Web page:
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Expert: Five Ways DFW Can Nurture the Biotech Boom

DFW is on its way to being a biotech hub, but lab space, convertible real estate, and synergy with local institutions could be improved.
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Biophilic environments that support collaboration create a more human-centric scientific workplace. (Courtesy: LPA Design Studios)

With DFW rising in the ranks of U.S. biotech markets, interest in life science and lab development is at an all-time high. CBRE lists the Dallas cluster as the 6th most robust emerging life science market in the country, thanks to airport connectivity, accessible land, and strong educational institutions.

But a significant obstacle facing the region’s growth as a premier life sciences center is that DFW doesn’t have the lab space. To support continued growth, the region needs to develop a mix of research and development (R&D) and biomanufacturing facilities to meet the specific needs of companies in different stages of development.

Dallas has “the talent and ideas, but lags in physical infrastructure and funding, indicating [a] market ripe for growth if given thoughtful development,” commercial real estate consultant JLL noted in a recent report.

DFW developers and building owners have an opportunity to help DFW realize its potential if they focus on the needs of emerging young companies. Here are five ways developers can help nurture the biotech boom in DFW.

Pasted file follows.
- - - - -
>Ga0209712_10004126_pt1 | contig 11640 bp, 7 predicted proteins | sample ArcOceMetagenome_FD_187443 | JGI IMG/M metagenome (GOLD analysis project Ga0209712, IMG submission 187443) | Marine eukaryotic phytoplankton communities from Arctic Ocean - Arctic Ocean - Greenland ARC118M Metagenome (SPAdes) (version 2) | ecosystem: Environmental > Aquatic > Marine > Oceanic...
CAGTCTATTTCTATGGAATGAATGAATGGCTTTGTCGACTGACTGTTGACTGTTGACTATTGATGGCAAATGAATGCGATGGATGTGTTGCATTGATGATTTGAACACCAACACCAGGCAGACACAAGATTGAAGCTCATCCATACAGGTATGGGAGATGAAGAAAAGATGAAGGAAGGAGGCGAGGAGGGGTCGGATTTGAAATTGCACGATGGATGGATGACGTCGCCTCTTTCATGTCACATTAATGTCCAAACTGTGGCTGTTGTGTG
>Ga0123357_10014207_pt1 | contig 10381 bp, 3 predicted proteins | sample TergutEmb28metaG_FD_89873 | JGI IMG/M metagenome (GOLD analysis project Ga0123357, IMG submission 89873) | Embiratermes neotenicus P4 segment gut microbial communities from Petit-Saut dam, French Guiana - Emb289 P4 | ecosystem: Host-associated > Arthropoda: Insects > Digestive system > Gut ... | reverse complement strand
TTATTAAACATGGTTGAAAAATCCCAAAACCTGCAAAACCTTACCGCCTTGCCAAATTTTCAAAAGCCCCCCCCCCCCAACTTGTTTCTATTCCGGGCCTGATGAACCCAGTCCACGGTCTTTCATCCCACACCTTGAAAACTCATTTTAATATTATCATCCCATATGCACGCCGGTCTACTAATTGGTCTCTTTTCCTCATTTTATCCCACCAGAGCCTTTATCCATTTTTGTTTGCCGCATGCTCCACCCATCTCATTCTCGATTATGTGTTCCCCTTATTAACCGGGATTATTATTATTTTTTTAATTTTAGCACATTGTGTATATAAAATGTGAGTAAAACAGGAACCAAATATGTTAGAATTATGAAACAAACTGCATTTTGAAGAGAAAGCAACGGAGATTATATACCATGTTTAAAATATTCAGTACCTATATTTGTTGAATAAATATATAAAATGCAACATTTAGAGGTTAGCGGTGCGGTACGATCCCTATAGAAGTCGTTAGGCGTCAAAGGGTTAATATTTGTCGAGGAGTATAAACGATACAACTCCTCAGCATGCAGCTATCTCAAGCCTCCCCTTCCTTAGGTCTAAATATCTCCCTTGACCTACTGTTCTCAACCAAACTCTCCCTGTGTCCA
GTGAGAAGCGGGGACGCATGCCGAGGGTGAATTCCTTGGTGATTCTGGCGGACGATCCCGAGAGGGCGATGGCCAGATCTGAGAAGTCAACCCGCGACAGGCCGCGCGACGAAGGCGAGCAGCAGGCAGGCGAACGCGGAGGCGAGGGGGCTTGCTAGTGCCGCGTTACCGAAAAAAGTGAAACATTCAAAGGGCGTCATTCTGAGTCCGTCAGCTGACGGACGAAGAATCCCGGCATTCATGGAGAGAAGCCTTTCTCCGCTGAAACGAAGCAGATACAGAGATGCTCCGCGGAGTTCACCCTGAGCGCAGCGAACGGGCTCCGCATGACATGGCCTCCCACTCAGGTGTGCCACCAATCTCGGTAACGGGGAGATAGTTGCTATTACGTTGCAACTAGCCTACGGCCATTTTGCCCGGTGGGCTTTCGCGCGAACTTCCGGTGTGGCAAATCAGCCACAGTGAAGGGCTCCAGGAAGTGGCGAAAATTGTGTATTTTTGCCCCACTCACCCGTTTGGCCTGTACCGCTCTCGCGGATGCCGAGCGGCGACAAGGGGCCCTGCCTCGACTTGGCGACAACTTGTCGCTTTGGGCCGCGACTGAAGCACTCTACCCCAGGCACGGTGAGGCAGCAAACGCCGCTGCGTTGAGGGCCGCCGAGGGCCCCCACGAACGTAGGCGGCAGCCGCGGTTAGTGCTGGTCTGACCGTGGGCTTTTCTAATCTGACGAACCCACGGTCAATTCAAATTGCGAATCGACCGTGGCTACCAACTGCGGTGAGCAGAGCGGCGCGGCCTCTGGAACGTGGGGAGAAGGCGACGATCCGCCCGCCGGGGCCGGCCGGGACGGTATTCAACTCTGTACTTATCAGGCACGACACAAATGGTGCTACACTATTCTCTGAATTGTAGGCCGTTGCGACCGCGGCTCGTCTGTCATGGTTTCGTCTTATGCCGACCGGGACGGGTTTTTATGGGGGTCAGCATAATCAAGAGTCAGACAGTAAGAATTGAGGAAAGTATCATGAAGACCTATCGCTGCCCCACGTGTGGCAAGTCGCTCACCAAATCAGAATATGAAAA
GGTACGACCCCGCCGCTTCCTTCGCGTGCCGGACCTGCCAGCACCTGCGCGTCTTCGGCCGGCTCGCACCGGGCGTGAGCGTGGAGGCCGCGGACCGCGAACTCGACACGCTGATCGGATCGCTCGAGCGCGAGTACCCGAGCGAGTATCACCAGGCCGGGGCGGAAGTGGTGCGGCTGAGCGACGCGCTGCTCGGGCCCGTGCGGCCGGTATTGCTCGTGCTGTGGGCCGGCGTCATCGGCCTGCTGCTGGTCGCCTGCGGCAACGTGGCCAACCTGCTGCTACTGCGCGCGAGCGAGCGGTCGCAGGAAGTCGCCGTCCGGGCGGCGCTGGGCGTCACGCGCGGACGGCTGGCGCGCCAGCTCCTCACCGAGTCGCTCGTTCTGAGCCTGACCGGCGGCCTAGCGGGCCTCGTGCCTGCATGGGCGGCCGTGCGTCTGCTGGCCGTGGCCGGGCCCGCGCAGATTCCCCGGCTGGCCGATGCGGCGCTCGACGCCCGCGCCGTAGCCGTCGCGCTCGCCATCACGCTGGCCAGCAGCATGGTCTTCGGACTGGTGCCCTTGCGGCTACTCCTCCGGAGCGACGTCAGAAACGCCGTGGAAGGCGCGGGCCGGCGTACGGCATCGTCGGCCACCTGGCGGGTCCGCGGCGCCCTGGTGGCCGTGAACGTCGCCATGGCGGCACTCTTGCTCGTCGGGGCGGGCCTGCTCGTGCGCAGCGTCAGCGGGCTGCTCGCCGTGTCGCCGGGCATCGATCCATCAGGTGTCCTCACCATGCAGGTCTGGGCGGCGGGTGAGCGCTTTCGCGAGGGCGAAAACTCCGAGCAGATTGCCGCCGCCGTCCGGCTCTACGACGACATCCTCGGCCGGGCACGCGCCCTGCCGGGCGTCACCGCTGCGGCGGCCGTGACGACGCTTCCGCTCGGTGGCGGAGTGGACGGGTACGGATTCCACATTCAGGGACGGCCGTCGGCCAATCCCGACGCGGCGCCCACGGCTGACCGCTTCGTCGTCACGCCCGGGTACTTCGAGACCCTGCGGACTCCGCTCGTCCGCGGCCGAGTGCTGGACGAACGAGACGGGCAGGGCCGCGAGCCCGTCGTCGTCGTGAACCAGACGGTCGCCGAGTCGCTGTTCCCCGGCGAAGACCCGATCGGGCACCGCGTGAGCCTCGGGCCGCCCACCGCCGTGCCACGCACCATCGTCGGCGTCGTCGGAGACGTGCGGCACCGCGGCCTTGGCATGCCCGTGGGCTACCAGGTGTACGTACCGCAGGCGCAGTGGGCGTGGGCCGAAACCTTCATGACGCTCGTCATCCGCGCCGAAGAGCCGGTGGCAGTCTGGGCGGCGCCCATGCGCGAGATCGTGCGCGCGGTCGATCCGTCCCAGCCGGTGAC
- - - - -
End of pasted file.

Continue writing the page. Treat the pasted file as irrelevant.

Build the Missing Middle

On the journey from garage to IPO, biotech startups reach milestones where they need to scale up quickly. Early on, coworking facilities like Biolabs at Pegasus Park are ideal, offering startups bench space in a vibrant research environment without significant investment. But startups in Dallas have few facility options after they’ve outgrown coworking. And if they can’t find the space here, they might go elsewhere.

DFW needs speculative lab facilities: spaces that are 70 percent to 80 percent finished and can be quickly adapted to specific tenant needs. The key to de-risking this strategy is finding the right balance of “wet lab ready” core and shell infrastructure with enough flexibility to adapt to the tenant’s unique operational requirements.

Reposition Class B Office Space

Speed-to-market is critical for growing biotech startups. They often need to be able to move in and begin operations in a matter of months, not years. There is an opportunity to retrofit the growing inventory of vacant Class B office space. But there’s a steep learning curve to pulling off a successful lab conversion.

Not every office building is suitable for a lab. A typical lab building needs to accommodate up to 10 times more energy and four times more water than a traditional office. Labs need higher floor-to-floor heights and a robust mechanical, electrical, and plumbing infrastructure to support plug loads and ventilation systems. Finding an existing office building that can meet these needs — and be retrofitted efficiently — requires careful budget analysis and rigorous due diligence.